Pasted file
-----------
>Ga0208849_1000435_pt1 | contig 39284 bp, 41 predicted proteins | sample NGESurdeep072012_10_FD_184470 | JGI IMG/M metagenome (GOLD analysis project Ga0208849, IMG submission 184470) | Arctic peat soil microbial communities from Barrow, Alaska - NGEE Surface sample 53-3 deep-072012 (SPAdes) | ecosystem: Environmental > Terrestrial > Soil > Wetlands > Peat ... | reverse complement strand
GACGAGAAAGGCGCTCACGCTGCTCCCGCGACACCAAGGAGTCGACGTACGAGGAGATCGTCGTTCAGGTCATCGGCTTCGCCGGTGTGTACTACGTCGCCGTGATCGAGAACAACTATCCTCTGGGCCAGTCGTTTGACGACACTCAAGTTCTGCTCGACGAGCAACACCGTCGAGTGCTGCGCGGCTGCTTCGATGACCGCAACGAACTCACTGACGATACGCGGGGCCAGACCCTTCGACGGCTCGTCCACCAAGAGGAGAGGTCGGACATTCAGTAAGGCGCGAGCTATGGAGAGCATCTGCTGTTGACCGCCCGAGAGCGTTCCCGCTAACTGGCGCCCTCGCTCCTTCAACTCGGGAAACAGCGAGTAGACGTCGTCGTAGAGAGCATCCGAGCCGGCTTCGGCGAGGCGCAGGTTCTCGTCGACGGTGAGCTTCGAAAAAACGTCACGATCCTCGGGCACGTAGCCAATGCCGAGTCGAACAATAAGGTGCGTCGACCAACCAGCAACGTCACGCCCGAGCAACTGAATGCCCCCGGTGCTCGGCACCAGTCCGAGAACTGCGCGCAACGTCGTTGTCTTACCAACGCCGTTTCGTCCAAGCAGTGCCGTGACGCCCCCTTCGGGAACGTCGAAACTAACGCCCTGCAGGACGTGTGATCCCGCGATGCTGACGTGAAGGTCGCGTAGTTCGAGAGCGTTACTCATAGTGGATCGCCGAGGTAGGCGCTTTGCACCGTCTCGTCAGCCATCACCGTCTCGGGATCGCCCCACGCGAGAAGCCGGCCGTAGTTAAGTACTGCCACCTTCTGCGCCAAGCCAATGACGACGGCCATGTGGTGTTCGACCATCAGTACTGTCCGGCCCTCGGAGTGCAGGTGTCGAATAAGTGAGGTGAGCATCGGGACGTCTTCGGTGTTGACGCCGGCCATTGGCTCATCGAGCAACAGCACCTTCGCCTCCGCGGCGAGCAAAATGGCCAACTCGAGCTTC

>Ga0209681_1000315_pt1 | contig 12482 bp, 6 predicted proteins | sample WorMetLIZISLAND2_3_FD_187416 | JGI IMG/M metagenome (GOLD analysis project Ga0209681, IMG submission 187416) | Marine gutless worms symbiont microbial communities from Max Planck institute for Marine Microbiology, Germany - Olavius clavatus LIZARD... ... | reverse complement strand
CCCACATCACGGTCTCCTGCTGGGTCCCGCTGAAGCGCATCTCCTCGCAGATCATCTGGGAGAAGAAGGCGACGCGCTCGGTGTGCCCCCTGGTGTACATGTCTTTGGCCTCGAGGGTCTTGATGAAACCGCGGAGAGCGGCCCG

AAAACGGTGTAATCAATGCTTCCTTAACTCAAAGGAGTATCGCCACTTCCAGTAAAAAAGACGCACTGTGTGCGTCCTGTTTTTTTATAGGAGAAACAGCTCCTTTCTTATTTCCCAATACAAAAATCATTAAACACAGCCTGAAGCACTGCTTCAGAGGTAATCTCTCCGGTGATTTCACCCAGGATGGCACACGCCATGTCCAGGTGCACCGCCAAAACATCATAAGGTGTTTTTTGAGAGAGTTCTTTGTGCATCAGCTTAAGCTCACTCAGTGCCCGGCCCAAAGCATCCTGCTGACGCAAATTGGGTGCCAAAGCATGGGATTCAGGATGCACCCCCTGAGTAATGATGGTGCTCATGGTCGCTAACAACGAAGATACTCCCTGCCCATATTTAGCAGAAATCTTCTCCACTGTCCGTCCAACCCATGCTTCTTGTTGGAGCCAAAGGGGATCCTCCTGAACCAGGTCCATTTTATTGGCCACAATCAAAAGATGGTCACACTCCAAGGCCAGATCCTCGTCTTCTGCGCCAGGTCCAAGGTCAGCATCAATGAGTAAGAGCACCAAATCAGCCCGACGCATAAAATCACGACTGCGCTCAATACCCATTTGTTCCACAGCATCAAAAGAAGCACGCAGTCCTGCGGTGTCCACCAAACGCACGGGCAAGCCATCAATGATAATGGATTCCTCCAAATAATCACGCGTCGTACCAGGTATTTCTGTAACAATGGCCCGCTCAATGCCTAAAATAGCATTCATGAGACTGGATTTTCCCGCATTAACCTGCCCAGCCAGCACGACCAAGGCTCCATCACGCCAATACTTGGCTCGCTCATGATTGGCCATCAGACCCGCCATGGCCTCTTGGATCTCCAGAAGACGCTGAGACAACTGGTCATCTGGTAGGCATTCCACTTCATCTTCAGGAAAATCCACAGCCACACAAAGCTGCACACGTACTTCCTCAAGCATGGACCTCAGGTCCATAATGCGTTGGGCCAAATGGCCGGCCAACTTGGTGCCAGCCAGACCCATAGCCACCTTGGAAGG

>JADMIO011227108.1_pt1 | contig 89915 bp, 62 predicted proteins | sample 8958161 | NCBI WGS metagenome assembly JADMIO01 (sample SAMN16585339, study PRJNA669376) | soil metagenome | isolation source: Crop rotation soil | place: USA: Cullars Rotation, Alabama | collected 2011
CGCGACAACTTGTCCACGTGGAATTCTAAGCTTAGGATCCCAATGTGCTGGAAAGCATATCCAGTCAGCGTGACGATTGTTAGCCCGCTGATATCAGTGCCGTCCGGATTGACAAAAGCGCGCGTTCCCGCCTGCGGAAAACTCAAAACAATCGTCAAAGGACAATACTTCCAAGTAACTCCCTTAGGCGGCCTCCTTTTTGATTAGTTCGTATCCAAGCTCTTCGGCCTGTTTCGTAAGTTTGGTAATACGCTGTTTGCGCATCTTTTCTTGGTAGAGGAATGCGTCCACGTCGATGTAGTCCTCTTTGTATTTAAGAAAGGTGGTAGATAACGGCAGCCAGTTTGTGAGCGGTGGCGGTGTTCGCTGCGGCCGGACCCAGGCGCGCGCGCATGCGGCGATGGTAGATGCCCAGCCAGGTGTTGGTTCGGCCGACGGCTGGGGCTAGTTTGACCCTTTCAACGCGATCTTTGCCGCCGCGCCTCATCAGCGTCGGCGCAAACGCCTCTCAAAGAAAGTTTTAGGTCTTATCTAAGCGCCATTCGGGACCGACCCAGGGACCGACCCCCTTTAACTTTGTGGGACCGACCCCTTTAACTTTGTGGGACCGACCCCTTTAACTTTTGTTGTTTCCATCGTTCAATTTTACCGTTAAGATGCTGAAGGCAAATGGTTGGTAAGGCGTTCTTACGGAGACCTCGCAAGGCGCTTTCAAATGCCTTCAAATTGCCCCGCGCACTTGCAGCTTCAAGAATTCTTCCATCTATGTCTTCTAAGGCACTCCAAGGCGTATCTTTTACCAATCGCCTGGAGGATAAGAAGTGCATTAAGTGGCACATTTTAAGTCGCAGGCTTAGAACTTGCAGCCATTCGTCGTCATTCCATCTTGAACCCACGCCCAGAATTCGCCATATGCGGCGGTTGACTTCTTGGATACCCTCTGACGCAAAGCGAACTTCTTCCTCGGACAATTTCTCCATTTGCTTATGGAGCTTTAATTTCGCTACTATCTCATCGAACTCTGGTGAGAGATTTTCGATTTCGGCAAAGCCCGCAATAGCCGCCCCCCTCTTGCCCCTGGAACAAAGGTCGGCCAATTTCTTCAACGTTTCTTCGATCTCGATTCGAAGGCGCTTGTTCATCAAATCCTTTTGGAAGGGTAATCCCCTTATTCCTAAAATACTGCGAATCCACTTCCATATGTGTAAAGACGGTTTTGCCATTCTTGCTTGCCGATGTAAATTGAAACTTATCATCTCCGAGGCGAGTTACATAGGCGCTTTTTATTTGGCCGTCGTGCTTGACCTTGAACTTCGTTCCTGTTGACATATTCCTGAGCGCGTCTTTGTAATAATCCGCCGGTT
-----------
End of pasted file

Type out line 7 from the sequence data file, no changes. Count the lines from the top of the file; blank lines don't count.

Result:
CGCGACAACTTGTCCACGTGGAATTCTAAGCTTAGGATCCCAATGTGCTGGAAAGCATATCCAGTCAGCGTGACGATTGTTAGCCCGCTGATATCAGTGCCGTCCGGATTGACAAAAGCGCGCGTTCCCGCCTGCGGAAAACTCAAAACAATCGTCAAAGGACAATACTTCCAAGTAACTCCCTTAGGCGGCCTCCTTTTTGATTAGTTCGTATCCAAGCTCTTCGGCCTGTTTCGTAAGTTTGGTAATACGCTGTTTGCGCATCTTTTCTTGGTAGAGGAATGCGTCCACGTCGATGTAGTCCTCTTTGTATTTAAGAAAGGTGGTAGATAACGGCAGCCAGTTTGTGAGCGGTGGCGGTGTTCGCTGCGGCCGGACCCAGGCGCGCGCGCATGCGGCGATGGTAGATGCCCAGCCAGGTGTTGGTTCGGCCGACGGCTGGGGCTAGTTTGACCCTTTCAACGCGATCTTTGCCGCCGCGCCTCATCAGCGTCGGCGCAAACGCCTCTCAAAGAAAGTTTTAGGTCTTATCTAAGCGCCATTCGGGACCGACCCAGGGACCGACCCCCTTTAACTTTGTGGGACCGACCCCTTTAACTTTGTGGGACCGACCCCTTTAACTTTTGTTGTTTCCATCGTTCAATTTTACCGTTAAGATGCTGAAGGCAAATGGTTGGTAAGGCGTTCTTACGGAGACCTCGCAAGGCGCTTTCAAATGCCTTCAAATTGCCCCGCGCACTTGCAGCTTCAAGAATTCTTCCATCTATGTCTTCTAAGGCACTCCAAGGCGTATCTTTTACCAATCGCCTGGAGGATAAGAAGTGCATTAAGTGGCACATTTTAAGTCGCAGGCTTAGAACTTGCAGCCATTCGTCGTCATTCCATCTTGAACCCACGCCCAGAATTCGCCATATGCGGCGGTTGACTTCTTGGATACCCTCTGACGCAAAGCGAACTTCTTCCTCGGACAATTTCTCCATTTGCTTATGGAGCTTTAATTTCGCTACTATCTCATCGAACTCTGGTGAGAGATTTTCGATTTCGGCAAAGCCCGCAATAGCCGCCCCCCTCTTGCCCCTGGAACAAAGGTCGGCCAATTTCTTCAACGTTTCTTCGATCTCGATTCGAAGGCGCTTGTTCATCAAATCCTTTTGGAAGGGTAATCCCCTTATTCCTAAAATACTGCGAATCCACTTCCATATGTGTAAAGACGGTTTTGCCATTCTTGCTTGCCGATGTAAATTGAAACTTATCATCTCCGAGGCGAGTTACATAGGCGCTTTTTATTTGGCCGTCGTGCTTGACCTTGAACTTCGTTCCTGTTGACATATTCCTGAGCGCGTCTTTGTAATAATCCGCCGGTT